A new chapter in the revival of New York railfreight barge operations is signalled by the investment in a pair of 112.8m x 18m ‘floats’, or ro-ro barges, for the cross-harbour service connecting Jersey City to Brooklyn. Constructed by South Carolina-based builder Metal Trades Inc (MTI), the flat-topped NYNJR 100 and NYNJR 200 can each carry 18 railcars of 18.3m on four tracks, for a maximum load of 2,300tonnes.
The craft are handled by tugs and are replacements for the single, 14-car float hitherto deployed on the three-mile route across Upper New York Bay. Each has a draught of 4.3m.
After years of inactivity, the shuttle barge line was bought from private interests by the Port Authority of New York and New Jersey in 2008 and renamed New York New Jersey Rail (NYNJR), which has overseen a significant growth in traffic volume. The route involves a passage time of about 45 minutes and saves a considerable detour for trains, as the Hudson River’s southernmost rail bridge is 140 miles north of New York City at Selkirk.
The railcars handled by NYNJR carry diverse freight, including lumber and building materials, fresh produce and other food products, heating oil, scrap and recycled materials.
The rationale for the port authority’s major investment in the service, the sole remaining element of a once extensive network of metropolitan rail barge routes, is its potential for cutting road congestion and air pollution in port communities, while improving intermodal transport options. Each 18-freight car load is equivalent to 72 articulated trucks that would otherwise have to use the urban highway system.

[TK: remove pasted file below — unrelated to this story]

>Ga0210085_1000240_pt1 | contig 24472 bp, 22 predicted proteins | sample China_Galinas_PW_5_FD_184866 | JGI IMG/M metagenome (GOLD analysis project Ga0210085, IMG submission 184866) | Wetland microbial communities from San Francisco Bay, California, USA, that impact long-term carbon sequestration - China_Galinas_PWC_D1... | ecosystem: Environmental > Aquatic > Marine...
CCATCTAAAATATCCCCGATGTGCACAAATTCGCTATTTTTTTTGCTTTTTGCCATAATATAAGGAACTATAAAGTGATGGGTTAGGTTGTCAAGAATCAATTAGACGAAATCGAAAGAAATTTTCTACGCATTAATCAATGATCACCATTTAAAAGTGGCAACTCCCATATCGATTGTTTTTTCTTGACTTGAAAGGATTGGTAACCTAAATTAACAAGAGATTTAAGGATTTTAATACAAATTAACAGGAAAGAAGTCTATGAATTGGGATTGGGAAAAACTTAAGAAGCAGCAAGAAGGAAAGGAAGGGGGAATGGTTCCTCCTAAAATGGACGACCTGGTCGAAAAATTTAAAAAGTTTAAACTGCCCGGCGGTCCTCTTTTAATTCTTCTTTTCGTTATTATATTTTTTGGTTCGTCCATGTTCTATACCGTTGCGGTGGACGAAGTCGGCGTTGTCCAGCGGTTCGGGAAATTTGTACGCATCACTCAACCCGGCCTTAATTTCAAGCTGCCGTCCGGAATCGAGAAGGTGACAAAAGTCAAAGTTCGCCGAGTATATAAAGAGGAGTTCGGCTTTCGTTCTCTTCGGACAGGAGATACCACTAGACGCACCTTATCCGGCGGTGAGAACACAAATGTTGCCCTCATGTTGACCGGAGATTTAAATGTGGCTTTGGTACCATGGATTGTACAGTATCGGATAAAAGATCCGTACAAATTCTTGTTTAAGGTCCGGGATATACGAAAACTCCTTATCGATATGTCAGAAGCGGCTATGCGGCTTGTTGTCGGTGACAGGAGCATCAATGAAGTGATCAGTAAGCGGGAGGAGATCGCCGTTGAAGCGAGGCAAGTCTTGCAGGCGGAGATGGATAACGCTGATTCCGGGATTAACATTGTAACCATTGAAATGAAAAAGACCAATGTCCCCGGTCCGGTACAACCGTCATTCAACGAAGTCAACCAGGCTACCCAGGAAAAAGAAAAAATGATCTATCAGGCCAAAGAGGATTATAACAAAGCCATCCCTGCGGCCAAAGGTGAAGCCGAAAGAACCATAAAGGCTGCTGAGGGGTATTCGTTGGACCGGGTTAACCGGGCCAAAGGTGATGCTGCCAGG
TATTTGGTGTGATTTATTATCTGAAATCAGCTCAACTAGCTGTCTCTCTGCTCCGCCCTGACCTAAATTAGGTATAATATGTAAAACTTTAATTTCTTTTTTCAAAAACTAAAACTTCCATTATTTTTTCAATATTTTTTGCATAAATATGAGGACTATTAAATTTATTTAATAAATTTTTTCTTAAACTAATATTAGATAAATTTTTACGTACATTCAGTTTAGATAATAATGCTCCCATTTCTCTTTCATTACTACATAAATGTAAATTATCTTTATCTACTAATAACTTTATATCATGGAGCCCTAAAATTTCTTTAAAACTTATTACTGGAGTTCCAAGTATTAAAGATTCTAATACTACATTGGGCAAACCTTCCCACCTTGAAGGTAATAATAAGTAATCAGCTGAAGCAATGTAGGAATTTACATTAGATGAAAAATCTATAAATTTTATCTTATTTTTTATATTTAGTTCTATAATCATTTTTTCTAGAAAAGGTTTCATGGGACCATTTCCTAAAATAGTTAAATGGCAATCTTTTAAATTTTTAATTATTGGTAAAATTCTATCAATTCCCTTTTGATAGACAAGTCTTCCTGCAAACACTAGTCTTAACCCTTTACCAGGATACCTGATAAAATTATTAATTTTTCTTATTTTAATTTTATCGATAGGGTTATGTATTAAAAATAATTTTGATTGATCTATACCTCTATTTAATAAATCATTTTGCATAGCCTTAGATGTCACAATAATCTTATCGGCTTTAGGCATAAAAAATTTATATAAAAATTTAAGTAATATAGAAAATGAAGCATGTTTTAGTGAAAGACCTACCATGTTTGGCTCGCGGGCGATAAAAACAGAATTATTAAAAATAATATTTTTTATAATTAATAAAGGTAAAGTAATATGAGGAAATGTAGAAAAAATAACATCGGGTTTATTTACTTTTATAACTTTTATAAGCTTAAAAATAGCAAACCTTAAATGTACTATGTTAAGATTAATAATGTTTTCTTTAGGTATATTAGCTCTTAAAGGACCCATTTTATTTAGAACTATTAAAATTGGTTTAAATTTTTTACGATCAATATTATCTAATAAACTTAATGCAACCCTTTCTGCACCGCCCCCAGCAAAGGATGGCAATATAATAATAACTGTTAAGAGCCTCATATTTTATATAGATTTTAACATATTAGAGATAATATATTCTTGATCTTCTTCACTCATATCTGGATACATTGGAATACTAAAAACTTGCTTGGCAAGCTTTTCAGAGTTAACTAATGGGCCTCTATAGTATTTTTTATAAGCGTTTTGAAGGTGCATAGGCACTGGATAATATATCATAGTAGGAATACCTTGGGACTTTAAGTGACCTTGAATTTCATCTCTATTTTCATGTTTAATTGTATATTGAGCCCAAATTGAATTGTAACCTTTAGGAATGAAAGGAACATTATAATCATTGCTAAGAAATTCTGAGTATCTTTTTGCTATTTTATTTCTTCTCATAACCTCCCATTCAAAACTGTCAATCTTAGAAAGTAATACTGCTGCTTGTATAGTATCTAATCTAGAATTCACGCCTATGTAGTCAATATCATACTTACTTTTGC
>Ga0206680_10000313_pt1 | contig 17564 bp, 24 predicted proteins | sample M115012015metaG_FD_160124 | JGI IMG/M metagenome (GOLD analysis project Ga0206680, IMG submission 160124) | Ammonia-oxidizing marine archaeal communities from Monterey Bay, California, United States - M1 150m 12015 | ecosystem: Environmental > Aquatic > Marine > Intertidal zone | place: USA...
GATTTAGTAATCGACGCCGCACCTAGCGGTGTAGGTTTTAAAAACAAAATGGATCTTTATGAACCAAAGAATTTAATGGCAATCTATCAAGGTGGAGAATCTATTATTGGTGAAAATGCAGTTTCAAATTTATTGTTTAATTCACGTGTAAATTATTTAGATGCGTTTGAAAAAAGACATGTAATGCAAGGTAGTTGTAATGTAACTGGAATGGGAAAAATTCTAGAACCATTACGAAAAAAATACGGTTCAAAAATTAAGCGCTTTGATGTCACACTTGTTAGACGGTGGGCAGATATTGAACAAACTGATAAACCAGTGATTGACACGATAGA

The two rail barges constitute the largest shipbuilding project undertaken to date by family-owned Metal Trades. The company has been active in the ship repair business for many years and its experience with barge construction began in 1994, through the production of 28 non-powered causeway barges for the US Navy. Prominent in its subsequent output have been double-hull fuel barges, derrick barges and flat-tops.
Using modular build methods for barges, large sub-assemblies are produced in the main fabrication hall, then treated in a dedicated blasting and paint shop, and welded together at the final assembly stage before transfer to a marine railway for launching.Last year, the company built its first tug: a push boat for working a barge between the mainland and an island off North Carolina.